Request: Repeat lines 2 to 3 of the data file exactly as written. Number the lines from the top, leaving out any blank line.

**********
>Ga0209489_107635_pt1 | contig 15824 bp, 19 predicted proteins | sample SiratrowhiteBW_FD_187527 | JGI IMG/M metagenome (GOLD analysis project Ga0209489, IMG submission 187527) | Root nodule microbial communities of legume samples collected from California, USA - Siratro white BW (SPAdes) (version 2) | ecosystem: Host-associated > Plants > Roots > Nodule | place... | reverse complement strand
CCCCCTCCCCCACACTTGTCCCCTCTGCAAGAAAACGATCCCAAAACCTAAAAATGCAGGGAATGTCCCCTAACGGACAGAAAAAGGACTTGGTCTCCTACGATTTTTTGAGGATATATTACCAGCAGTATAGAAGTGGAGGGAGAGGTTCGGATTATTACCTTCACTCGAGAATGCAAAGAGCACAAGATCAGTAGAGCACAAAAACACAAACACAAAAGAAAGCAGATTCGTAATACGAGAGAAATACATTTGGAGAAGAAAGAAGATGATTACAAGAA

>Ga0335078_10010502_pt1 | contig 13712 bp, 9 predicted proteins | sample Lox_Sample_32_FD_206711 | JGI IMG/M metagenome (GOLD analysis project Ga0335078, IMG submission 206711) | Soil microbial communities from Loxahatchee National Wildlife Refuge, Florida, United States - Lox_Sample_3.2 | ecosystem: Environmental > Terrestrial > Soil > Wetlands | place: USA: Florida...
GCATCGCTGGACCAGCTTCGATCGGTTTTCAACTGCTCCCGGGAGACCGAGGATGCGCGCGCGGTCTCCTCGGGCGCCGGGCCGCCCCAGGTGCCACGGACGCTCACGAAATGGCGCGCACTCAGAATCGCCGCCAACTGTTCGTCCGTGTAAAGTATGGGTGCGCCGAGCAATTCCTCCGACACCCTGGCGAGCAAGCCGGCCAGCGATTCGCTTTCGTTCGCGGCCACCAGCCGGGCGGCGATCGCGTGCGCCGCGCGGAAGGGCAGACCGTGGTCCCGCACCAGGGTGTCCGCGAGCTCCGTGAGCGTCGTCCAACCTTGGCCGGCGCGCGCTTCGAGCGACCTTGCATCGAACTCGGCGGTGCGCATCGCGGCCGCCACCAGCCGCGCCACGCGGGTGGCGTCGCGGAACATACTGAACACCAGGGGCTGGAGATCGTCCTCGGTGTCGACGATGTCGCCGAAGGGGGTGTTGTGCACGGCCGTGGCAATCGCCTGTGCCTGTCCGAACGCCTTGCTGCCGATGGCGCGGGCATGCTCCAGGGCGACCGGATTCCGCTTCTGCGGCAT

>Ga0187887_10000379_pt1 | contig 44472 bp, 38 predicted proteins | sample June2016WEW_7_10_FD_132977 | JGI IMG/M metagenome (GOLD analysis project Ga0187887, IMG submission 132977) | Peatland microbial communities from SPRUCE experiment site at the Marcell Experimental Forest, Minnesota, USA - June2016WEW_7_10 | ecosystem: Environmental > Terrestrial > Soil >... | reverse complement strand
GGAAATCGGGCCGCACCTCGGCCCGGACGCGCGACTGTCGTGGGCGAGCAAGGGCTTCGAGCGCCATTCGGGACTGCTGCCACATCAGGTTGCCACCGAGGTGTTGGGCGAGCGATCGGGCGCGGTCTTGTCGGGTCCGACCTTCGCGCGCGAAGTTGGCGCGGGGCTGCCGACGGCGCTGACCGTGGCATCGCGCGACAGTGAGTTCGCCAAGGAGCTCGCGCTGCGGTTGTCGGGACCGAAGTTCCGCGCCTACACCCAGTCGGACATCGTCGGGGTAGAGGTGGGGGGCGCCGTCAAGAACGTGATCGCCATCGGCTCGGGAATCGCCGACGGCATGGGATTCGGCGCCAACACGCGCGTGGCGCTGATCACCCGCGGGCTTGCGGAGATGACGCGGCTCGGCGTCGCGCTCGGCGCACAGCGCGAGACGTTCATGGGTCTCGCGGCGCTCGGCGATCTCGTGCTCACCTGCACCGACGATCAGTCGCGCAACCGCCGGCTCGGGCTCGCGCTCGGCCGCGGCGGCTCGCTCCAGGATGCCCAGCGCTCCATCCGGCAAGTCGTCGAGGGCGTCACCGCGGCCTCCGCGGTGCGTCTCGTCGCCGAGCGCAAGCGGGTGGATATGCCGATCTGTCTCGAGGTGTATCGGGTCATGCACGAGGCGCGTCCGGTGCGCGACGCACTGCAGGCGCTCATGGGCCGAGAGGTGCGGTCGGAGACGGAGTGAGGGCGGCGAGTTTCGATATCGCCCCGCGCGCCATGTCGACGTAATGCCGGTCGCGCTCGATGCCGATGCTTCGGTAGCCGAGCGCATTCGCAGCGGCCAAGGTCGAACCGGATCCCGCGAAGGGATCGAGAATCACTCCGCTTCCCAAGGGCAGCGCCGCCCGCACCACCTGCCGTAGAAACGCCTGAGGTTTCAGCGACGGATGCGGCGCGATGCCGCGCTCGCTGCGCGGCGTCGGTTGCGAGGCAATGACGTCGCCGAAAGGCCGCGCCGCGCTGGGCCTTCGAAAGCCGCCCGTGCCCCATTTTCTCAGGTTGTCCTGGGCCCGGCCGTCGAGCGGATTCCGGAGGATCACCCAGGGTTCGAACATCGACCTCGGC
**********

CCCCCTCCCCCACACTTGTCCCCTCTGCAAGAAAACGATCCCAAAACCTAAAAATGCAGGGAATGTCCCCTAACGGACAGAAAAAGGACTTGGTCTCCTACGATTTTTTGAGGATATATTACCAGCAGTATAGAAGTGGAGGGAGAGGTTCGGATTATTACCTTCACTCGAGAATGCAAAGAGCACAAGATCAGTAGAGCACAAAAACACAAACACAAAAGAAAGCAGATTCGTAATACGAGAGAAATACATTTGGAGAAGAAAGAAGATGATTACAAGAA

>Ga0335078_10010502_pt1 | contig 13712 bp, 9 predicted proteins | sample Lox_Sample_32_FD_206711 | JGI IMG/M metagenome (GOLD analysis project Ga0335078, IMG submission 206711) | Soil microbial communities from Loxahatchee National Wildlife Refuge, Florida, United States - Lox_Sample_3.2 | ecosystem: Environmental > Terrestrial > Soil > Wetlands | place: USA: Florida...